Friday, January 27, 2012


I've gone around with my newsroom colleagues about the difference between a tugboat and a towboat and the difference between a towboat and a barge. And I chuckle when folks on TV say after a heavy rain that Huntington's viaducts are flooded. I tell my colleagues that if the viaducts flood, the whole city is in trouble. I guess they like the word "viaduct" over the word "underpass" because "viaduct" sounds a lot fancier. But if they ever bothered to open the dictionary that every newsroom has, they would see that the viaduct goes over the underpass. You, the underpass passes under the viaduct.

It's kind of like when a TV anchor talks about picketers outside a building, I grind my teeth. A picket line is a line of pickets. Those people carrying signs are pickets.

I say all this because I was cruising the Internet a few minutes ago looking for updates on the bridge collapse in western Kentucky. First reports last night said the bridge had been struck by a barge. Now that I think about it, a pier might have been hit be a barge, but I doubt the bridge itself was.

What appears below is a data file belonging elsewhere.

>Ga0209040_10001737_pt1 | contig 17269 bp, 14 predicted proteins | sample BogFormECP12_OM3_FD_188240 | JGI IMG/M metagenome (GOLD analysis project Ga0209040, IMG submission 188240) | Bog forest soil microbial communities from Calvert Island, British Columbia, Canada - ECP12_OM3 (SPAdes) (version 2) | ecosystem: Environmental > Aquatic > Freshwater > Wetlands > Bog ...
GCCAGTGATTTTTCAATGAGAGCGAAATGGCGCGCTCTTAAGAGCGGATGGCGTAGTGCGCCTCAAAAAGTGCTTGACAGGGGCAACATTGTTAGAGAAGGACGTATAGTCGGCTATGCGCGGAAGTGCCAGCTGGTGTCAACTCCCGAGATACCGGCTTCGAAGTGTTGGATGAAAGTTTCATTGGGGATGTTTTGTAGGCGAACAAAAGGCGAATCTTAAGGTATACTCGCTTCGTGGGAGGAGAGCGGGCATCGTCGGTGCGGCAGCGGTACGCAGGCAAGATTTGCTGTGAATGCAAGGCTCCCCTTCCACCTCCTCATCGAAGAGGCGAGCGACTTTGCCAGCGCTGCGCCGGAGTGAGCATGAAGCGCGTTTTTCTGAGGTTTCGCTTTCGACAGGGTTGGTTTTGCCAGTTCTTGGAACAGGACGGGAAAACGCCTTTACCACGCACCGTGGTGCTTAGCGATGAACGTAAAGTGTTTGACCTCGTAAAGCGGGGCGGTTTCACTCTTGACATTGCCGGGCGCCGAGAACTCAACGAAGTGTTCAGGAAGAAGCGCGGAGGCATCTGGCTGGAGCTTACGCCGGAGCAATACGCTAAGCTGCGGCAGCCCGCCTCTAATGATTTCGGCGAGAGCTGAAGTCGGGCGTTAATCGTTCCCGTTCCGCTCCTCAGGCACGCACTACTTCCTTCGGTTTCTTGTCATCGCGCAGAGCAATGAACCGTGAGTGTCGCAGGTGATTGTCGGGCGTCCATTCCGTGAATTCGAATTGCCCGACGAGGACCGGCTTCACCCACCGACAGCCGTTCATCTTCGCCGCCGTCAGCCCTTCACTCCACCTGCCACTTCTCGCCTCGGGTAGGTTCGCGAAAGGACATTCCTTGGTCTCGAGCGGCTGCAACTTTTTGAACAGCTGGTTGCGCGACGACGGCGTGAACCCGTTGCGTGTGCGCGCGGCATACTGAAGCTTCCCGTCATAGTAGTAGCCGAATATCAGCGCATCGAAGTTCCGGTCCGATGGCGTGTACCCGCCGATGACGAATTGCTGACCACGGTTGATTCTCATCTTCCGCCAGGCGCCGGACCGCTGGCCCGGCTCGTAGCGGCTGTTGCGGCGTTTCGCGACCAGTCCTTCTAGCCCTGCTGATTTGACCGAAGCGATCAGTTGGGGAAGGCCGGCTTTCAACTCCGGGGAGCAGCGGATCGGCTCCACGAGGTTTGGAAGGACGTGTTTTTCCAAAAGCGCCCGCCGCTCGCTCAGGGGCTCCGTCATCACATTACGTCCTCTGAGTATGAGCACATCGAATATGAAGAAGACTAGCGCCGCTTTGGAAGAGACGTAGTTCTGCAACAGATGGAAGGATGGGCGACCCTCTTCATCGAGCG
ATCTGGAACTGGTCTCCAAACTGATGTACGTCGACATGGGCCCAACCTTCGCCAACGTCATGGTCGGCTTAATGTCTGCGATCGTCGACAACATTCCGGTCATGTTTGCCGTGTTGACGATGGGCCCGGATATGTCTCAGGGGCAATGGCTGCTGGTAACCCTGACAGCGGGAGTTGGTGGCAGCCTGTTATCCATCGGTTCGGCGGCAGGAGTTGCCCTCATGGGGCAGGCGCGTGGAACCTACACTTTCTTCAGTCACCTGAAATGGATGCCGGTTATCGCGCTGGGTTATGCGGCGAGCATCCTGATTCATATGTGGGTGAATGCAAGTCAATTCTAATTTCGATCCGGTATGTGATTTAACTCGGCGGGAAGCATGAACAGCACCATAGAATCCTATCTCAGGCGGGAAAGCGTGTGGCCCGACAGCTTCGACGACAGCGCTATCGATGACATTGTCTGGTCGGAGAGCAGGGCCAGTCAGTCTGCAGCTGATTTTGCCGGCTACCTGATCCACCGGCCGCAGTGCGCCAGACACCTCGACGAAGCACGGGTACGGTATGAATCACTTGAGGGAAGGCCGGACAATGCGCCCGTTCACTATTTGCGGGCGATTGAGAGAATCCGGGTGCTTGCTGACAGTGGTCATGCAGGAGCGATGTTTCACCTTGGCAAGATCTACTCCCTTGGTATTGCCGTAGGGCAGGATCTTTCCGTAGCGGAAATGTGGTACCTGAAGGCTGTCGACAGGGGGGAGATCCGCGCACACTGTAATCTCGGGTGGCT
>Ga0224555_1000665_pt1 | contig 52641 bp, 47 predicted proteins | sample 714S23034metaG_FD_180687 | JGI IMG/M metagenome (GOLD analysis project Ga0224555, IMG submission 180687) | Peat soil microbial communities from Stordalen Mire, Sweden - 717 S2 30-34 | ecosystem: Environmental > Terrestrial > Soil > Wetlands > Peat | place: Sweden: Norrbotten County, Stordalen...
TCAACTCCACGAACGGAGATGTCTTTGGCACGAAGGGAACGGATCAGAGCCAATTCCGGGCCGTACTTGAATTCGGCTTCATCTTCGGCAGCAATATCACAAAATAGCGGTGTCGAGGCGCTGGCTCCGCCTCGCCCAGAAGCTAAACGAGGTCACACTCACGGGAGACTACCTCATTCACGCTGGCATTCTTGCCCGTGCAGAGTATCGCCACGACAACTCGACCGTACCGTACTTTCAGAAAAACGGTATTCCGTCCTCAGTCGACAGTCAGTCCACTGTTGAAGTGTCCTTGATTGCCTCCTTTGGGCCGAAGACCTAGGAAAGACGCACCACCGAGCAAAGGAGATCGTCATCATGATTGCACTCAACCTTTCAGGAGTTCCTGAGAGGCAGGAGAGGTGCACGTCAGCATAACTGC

This morning, some news accounts describe the Delta Mariner as a supply boat. Most refer to it as a cargo ship. One story described it as a "huge cargo ship."

This comes back to some fussing I've been doing with myself lately over exactly what riverboats are Dravo Vikings and what boats look like Vikings but aren't. Same with the 3200 series or "Steel" boats or those that look like them but aren't. By the way, don't anger school bus fans by referring to some older Thomas Built models as an FS-65. Take my word for it; don't do it.

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